New Riff Bottled in Bond Bourbon Scoresheet & Review

When it comes to American craft distillers, New Riff often come to my mind as one of the first who seemed to do it right. Their marketing is spot-on with the fantastic motto (“new riff on an old tradition”), neat logo, excellent bottle design, and impressive transparency. What’s more is that when New Riff first popped up on the radar, a time when consumers viewed craft distillers with far less optimism, New Riff earned enough praise for people to pay attention to their future endeavors.

More recent New Riff developments have included experimental releases such as the peat-influenced Backsetters, 6-Year Malted Rye, and the malted oat and chocolate malt Winter Whiskey. Yet the expressions many have at least seen are their Bottled in Bond and Single Barrel bourbons and ryes. For today, we’re looking at the Bottled in Bond bourbon which, in addition to the usual requirements for bonded bourbon, is non-chill filtered.

Nose: Generous caramel and cherry with some orange accents. Prickly rye notes gradually reveal themselves. Hints of lemon cookie. Really nice standard high-rye bourbon nose.

Palate: Moderate mouthfeel. Decent, but balanced level of spice offsets the lightly syrupy texture. Pepper and a touch of grass accent the caramel and orange notes. Some vanilla spice and clove.

Finish: Quite lengthy. Nice caramel, orange, spice, and rickhouse oak close out the experience. Some melon or cantaloupe notes from the rye rear their head. Surprisingly rich and developed for a 4-year product.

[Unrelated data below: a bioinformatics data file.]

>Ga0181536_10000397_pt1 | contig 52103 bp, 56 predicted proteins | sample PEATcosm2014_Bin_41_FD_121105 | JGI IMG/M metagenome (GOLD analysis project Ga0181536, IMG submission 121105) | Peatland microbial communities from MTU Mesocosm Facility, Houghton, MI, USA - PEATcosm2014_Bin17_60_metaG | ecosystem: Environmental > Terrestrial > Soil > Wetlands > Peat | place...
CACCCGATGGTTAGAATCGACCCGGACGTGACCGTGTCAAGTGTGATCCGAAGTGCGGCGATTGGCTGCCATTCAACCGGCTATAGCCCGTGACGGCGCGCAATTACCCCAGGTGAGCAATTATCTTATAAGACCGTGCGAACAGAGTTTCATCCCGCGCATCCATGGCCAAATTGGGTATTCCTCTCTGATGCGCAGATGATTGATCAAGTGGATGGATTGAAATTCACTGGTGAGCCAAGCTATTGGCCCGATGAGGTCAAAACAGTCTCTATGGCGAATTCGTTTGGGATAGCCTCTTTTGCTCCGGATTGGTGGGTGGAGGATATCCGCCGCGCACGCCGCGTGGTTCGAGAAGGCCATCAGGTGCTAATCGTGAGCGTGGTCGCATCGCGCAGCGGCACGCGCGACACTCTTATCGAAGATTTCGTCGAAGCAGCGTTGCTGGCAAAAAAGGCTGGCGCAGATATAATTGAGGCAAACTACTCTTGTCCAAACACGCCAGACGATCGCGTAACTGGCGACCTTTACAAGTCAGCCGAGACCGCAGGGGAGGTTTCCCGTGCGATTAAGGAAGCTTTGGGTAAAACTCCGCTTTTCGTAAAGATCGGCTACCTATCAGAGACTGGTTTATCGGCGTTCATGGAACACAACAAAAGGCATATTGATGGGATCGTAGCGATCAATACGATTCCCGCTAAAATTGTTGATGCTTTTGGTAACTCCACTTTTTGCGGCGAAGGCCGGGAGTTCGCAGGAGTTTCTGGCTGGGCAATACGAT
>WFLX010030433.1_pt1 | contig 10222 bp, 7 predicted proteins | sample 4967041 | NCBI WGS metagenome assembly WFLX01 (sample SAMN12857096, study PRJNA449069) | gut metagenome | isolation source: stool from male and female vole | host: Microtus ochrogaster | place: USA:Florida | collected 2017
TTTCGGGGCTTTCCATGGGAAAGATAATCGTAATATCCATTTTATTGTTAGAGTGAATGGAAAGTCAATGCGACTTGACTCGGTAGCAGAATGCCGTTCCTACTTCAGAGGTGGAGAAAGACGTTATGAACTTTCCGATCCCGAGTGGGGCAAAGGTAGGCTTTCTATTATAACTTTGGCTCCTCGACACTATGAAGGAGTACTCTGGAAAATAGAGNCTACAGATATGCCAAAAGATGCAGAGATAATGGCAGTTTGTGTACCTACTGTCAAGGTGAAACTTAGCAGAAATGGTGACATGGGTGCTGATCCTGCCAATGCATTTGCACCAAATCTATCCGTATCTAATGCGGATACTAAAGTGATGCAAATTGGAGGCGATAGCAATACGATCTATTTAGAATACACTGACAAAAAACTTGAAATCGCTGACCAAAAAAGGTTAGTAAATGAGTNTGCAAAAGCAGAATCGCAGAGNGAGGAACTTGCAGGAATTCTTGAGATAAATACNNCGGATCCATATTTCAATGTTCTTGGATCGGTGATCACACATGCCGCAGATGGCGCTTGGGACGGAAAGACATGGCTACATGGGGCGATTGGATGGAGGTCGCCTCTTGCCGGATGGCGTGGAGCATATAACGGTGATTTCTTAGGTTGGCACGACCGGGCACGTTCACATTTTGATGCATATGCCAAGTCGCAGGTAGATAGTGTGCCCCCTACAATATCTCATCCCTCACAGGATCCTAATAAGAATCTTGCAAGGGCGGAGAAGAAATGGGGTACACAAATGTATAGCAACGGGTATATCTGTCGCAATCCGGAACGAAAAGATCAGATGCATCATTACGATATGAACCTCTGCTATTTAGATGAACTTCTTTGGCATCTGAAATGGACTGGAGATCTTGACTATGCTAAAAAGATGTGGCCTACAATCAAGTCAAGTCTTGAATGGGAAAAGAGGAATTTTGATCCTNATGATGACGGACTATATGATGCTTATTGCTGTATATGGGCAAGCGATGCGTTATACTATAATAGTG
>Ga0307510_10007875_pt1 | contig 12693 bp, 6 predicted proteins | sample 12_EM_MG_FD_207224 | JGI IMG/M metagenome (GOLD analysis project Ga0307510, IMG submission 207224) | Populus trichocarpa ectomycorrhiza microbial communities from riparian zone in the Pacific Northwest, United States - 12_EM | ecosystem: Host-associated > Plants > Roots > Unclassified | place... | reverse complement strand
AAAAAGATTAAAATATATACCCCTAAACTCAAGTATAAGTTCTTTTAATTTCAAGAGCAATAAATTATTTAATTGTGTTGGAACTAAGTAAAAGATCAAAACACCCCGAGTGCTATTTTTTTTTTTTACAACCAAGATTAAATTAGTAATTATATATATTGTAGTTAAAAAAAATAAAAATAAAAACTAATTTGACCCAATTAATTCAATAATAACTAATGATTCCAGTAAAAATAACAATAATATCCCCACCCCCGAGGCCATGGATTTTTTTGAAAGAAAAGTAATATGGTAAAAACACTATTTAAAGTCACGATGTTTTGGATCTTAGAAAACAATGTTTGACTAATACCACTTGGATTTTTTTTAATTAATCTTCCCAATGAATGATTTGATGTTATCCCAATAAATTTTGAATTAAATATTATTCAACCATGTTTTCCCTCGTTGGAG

All one needs is a single whiff of this bourbon to understand why New Riff caught on for a number of people. From front to back this is a stellar product that checks almost all of the boxes. I’m particularly impressed with how borderline complete this tastes and feels for a 4-year product. Considering how low New Riff’s Single Barrels come in on the proof range and how full the proofed down Bottled in Bond comes across, I suspect a fairly low entry proof, which allows the whiskey to retain its richness without feeling overblown. The fruity rye notes are probably my biggest clue that this isn’t older distillate, but otherwise? I’d probably suspect this was closer to 7 years.

I regret sleeping on New Riff for as long as I did. Trying their everyday bourbon as well as a bourbon group pick has me wanting to pay extra close attention to them, even over a few big-name distillers. As a newer player, their distribution seems to be hit or miss, and even in markets where they’re available, you may be limited to one or two stores. At roughly $40, their entry-level bourbon punches at the level I think it needs to. Better options may exist for around the same price, but if you’re actively looking at craft distillers, then spending a little extra just tends to come with the territory. And in New Riff’s case, they’re absolutely worth giving a shot.

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